I had to have my photo taken today for an office presentation. I got up early to ensure my hair would get the flat iron treatment. I picked out my most flattering summer dress. And I didn’t just “do the eyes” when it came to makeup – my usual daily routine. I put on foundation and everything! And when the photos were done, I scrutinized each one for what was probably an excessive amount of time until I found the one that seemed the least flawed. I’ve talked about this before, people. Photos are a thing for me.
What can I say? I like to look nice. I like to feel like an attractive woman on the inside and the outside. Heck, I even like to feel as if I’m at least somewhat attractive to the opposite sex even if I am a very married mom to a toddler. And you know what? An important goal since having Charlie has been to not only get back into my pre-baby clothes, but to go even further and look even better than I did before I got pregnant.
Imagine my reaction when I read this Huffpo opinion piece by Kate Spencer, whose work I normally enjoy. She says that it’s lame to focus on getting back into shape after having a kid and that both our conversations as mothers, and those in the media, should be entirely about how hard it is to be a mother instead of what Kim Kardashian is doing to get back into shape after having North. Naturally this piece caused me to ask quite a few questions, such as:
- Are there women my age out there who actually compare their bodies to those of celebrities? I thought we were supposed to be way smarter once we got to our 30s. Just like kids learn that the things that happen in movies are not real, aren’t we supposed to learn that celebrities have things like trainers, plastic surgeons, private chefs, and photoshop? If Kate is basing her self-esteem on what she reads in People, there are bigger issues at stake here than what mommies talk about at playdates.
- Why is it so bad to want to look good? I know I’m a mom, but uh, I’m a professional and a wife, too. I still want to look good in a suit. It’s nice to feel attractive. I’ve written here before about how part of the reason behind my weight loss is to set a positive healthy example for Charlie, but I’d be lying if I said I had no interest in also looking hot in a nice pencil skirt and heels. That part of me shouldn’t have to die just because a baby came out of me.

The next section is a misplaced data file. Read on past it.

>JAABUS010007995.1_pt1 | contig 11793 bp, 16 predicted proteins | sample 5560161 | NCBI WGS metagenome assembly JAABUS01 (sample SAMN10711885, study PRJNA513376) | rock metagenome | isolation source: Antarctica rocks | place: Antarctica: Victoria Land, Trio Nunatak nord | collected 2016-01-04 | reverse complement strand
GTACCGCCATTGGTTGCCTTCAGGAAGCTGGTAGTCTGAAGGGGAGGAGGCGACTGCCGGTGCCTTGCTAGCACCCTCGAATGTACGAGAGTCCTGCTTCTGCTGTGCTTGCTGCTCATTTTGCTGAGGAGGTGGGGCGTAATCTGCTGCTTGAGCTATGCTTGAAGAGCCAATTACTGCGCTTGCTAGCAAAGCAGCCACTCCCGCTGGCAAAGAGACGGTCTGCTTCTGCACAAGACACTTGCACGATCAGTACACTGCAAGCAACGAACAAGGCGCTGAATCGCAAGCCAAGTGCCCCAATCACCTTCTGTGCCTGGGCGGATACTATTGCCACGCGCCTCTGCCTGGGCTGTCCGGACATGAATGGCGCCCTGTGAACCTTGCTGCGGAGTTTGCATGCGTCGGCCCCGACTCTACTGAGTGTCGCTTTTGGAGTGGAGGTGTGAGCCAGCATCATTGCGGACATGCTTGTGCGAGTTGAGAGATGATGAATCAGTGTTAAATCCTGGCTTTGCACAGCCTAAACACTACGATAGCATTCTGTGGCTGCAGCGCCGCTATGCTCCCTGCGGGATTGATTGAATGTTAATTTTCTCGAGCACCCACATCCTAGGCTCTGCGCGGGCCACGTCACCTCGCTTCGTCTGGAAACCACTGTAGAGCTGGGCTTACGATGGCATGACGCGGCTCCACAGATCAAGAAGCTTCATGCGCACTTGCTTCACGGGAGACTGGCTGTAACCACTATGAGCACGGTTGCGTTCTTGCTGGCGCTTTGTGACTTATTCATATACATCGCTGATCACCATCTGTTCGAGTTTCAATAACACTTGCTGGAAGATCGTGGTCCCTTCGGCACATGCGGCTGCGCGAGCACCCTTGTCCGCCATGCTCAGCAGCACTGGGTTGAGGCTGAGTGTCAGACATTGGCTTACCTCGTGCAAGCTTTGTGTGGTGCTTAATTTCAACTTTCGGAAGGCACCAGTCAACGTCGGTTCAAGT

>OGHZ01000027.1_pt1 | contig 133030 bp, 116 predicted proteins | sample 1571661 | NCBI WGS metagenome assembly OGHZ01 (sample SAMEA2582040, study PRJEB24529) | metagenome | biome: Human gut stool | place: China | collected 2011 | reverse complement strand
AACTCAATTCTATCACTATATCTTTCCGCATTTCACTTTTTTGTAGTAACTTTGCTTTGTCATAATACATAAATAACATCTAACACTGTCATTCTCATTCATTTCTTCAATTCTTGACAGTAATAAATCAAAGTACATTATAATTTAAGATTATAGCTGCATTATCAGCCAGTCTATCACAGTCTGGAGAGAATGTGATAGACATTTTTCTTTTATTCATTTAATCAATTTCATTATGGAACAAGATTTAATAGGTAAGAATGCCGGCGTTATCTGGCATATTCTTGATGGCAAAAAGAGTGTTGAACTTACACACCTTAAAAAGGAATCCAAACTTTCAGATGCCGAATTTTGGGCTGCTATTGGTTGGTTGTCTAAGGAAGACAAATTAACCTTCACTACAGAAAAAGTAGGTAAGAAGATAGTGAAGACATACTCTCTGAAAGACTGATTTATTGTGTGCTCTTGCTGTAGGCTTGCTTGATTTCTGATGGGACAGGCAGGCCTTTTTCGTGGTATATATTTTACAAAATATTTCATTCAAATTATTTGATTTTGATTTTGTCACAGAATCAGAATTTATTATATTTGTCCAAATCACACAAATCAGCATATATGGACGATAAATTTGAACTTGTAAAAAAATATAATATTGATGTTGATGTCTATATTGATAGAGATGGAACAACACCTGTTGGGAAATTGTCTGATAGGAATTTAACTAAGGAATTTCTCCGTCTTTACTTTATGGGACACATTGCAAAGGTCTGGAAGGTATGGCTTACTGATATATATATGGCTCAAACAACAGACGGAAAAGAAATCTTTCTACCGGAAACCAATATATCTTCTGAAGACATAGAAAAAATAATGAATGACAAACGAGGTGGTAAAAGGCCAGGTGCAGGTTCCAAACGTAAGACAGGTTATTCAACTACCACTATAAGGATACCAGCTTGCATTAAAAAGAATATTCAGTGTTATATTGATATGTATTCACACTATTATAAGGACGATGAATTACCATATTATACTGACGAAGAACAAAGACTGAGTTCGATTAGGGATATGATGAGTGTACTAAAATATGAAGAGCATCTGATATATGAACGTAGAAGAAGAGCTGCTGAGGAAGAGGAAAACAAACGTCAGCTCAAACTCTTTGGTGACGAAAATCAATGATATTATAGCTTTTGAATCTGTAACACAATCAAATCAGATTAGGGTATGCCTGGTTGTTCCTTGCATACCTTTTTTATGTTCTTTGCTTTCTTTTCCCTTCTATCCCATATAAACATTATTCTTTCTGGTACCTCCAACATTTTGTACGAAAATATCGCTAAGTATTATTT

- She claims that in our society, the media talks only about bump watches and post-birth comebacks, instead of the laundry list of “hard decisions and challenges that mothers face” in areas like birthing, feeding, coping, working (or staying home), etc etc. (Her list was an entire paragraph long.) Seriously? I feel as if I do nothing but talk about these decisions with other parents. Kate seems to be in the same boat, but somehow thinks it should be discussed MORE. I, on the other hand, make a conscious effort to make sure my conversations are about more than just the challenges of parenting because, once again, I’m not just a parent. I can guarantee that I have yet to sit down with fellow mothers and talk about KK’s post-baby body, so who cares if Us Magazine is discussing it?
Basically she says that the conversation in the media should be about how hard it is to be a mom because that’s the conversation she’s having with all of her friends. Yeah, maternity leaves should be longer. Yup, it sucks that parents very often have to choose between a career and being with their children. And sure, it’s horrible that our society takes a “damned if you do, damned if you don’t” stance on breastfeeding. I agree that our bodies do amazing things by carrying and birthing babies, but here’s the rub – our bodies have been doing it for thousands of years. I acknowledge the challenges, but have grown weary of wallowing in them under the guise that doing what millions of other women have done gives me membership to some sort of exclusive club. After all, I have a two year old who reminds me on a minute by minute basis of all the utter joys of being a mother. I’d go through a short leave, the post partum struggles, and all of the other challenges of early motherhood a million times over to have the moments I’m having with Charlie now. That’s what I choose to make the focus of my thoughts on motherhood. It makes it far easier to read the occasional gossip mag.